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For Teachers & Professionals

For Teachers & Professionals

Prostate cancer and Sexuality: couple’s intervention

Prostate cancer is cancer that occurs in the prostate. The prostate is a small walnut-shaped gland in males that produces the seminal fluid that nourishes and transports sperm. Prostate cancer is one of the most common types of cancer. Many prostate cancers grow slowly and are confined to the prostate gland, where they may not cause serious harm. However, while some types of prostate cancer grow slowly and may need minimal or even no treatment, other types are aggressive and can spread quickly. 

Sexual dysfunction is the most common health-related quality of life complaint among prostate cancer survivors, affecting patients and partners in distinct yet significant ways. Partners play a critical role in the sexual recovery of prostate cancer survivors by providing both emotional and logistical support. 

In prostate cancer, there are five related themes that are considered important to sexual recovery.

1. Pre-treatment preparation 

Pre-treatment preparation for sexual side effects, rehabilitation strategies, emotional reaction to the side-effects, and realistic expectations of outcomes. Patients acknowledge that thay have limited pretreatment knowledge about the sexual side effects of prostate cancer treatments, due to their healthcare provider focusing on cancer control only, rather than the impact of cancer therapies on long-term quality of life. 

The need for better pre-treatment counseling about side effects and realistic expectations for recovery is widely accepted, with multiple patients explicitly outlining the need for a patient-provider discussion about penile rehabilitation, regardless of patient age or relationship situation. 

2. Improved communication 

Improved communication between partners about sexual concerns. Both partners need to vocalize their concerns about treatment-related sexual side effects, and to understand each other’s needs about the physical loss of sexual function, and the emotional changes associated with the onset of sexual dysfunction. Talking about the sexual effects of this type of cancer and treatment-related expectations while both partners are present might be useful, further asking something like “What are your questions, what are your concerns?”.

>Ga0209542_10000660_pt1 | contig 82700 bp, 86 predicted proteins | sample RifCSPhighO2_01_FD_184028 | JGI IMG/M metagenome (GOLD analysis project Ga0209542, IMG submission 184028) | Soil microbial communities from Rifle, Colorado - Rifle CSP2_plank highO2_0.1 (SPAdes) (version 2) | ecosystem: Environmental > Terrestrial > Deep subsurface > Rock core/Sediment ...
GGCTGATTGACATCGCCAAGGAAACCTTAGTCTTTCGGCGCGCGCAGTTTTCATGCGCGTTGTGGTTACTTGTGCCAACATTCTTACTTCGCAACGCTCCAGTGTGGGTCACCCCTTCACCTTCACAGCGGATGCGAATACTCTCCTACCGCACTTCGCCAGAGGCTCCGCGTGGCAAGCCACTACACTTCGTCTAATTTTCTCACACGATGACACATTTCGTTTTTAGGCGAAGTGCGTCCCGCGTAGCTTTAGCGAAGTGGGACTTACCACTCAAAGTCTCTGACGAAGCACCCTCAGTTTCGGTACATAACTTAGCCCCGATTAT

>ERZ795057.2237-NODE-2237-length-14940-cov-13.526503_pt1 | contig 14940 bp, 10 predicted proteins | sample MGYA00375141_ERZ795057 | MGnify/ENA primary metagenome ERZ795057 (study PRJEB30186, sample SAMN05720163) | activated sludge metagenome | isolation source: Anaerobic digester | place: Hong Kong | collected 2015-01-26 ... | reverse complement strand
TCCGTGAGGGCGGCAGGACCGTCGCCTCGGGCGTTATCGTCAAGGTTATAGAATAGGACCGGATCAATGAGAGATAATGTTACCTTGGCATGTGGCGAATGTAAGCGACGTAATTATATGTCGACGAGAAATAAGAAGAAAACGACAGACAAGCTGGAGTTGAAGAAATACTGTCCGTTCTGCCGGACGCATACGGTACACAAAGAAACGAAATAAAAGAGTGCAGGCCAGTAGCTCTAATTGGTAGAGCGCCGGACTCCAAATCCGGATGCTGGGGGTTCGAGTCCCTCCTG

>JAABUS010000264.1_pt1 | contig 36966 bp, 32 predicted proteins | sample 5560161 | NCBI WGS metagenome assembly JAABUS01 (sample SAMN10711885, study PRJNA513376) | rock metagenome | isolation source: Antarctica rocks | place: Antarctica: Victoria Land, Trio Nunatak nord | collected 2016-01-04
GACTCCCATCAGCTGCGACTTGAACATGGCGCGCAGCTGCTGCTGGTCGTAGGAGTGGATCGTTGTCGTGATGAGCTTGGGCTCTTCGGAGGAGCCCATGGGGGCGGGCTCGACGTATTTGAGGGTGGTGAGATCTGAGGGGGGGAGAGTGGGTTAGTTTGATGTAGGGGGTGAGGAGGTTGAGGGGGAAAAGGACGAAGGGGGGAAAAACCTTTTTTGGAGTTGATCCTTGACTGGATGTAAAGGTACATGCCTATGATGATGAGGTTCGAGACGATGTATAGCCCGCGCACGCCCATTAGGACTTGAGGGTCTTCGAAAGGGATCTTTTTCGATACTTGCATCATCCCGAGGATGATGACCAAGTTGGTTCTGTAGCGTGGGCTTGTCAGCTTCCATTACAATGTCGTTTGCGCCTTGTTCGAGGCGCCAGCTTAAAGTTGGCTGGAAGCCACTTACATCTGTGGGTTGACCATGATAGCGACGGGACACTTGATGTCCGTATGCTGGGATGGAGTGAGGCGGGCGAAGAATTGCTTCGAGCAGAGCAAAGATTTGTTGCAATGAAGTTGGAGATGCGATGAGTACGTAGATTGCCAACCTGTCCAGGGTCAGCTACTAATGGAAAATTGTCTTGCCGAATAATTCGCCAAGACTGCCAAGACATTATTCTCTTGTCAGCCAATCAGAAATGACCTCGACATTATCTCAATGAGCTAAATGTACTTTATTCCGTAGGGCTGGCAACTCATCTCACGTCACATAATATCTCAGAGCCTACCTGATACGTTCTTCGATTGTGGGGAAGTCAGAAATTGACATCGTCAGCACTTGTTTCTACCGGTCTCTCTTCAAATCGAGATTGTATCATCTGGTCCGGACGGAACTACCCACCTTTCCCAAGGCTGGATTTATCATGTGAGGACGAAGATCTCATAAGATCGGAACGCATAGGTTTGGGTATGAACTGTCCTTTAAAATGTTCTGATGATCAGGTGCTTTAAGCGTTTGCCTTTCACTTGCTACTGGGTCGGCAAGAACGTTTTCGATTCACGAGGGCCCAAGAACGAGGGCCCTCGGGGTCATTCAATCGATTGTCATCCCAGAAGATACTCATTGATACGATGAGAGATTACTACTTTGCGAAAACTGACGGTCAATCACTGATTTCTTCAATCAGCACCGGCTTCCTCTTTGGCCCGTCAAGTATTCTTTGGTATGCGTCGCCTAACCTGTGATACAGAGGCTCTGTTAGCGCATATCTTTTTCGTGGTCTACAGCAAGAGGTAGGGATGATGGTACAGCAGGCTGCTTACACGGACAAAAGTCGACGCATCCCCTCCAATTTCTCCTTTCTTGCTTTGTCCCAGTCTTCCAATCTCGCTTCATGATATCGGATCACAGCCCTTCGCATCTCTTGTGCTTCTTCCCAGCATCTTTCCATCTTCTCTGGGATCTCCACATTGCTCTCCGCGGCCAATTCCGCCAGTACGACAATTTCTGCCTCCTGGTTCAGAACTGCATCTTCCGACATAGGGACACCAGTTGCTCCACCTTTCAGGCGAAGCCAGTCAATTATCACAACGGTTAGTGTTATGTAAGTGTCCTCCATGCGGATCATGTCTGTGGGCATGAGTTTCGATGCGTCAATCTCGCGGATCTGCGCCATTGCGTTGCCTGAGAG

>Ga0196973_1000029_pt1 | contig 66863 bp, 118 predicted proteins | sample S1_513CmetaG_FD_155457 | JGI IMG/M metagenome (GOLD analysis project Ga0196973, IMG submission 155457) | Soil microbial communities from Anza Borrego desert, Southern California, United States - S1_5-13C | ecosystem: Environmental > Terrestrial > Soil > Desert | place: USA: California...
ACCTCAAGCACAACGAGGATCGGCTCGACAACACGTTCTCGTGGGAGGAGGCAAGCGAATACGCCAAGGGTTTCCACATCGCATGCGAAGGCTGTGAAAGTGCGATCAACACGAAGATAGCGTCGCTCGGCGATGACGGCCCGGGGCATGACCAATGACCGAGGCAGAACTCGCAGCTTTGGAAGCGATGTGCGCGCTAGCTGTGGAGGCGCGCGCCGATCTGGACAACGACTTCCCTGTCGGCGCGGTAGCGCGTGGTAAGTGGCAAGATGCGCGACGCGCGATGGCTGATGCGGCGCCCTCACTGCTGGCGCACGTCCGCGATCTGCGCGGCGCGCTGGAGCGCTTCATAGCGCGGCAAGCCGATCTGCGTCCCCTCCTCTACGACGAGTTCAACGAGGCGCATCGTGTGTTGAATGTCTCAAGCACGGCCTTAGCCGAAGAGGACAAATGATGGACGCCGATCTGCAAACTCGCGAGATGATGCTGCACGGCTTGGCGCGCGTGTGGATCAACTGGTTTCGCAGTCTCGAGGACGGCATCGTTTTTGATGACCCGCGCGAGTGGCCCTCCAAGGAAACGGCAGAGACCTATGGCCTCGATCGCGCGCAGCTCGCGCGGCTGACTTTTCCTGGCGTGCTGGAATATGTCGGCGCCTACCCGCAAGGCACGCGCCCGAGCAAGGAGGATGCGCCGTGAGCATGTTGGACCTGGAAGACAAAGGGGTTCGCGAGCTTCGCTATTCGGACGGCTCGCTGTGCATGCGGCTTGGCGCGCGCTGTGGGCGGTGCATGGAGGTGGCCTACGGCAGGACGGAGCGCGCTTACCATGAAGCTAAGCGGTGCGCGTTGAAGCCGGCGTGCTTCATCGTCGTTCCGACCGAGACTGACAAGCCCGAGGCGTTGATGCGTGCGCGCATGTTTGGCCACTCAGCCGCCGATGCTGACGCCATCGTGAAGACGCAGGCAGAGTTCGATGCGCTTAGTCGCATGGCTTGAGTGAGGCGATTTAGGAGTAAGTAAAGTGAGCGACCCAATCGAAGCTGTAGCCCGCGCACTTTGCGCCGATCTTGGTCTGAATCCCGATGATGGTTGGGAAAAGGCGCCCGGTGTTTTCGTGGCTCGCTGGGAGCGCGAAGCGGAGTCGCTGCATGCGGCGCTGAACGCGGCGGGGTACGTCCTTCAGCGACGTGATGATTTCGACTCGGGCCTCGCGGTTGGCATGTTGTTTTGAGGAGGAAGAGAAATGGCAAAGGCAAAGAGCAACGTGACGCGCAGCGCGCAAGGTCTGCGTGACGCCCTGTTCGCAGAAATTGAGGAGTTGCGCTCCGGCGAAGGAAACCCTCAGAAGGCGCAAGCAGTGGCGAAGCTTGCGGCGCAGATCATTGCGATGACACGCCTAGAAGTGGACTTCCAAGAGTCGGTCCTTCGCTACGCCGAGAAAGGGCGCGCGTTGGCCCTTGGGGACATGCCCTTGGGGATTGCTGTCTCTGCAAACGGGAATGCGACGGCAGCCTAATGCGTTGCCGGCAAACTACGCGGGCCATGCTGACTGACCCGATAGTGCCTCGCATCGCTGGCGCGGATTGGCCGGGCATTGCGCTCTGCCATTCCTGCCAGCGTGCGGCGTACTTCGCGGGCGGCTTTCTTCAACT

3. Strategies for Promoting Intimacy 

Patients and partners express a wish that they would have support for maintaining physical and emotional intimacy. Males disappointment often is not the loss of erectile function itself, but the concomitant loss of intimacy. Sexual counseling about the importance of sexual pleasure and intimacy even without the possibility of penetration is important. 

4. Attentiveness to Partners’ Needs 

Multiple partners want women to be just as interested in sexual activity as men are. Female partners instead may be embarrassed to share this sentiment for fear of being negatively judged, especially in the setting of male erectile dysfunction. Learning to express both needs might be helpful. 

5. Access to Peer Support

Peer support, group support, and counselling help navigate the physical and emotional challenges associated with treatment-related sexual dysfunction and help the patients and partners not feel alone. People feel more comfortable sharing their life with someone experiencing the same. 

6. Concerns of Gay Men and Same-Sex Partners 

Gay men in particular emphasize the need for providers to be comfortable talking about all types of sexual activity and attentive to the specific needs of gay men. Also for same-sex partners, it is important to have a discussion with the couple together. 

7. Web-based Intervention 

Web-based intervention to promote recovery of sexual function among prostate cancer survivors is important. The primary benefits of a web-based intervention were access to reliable information pertaining to the physical and emotional aspects of sexual function.

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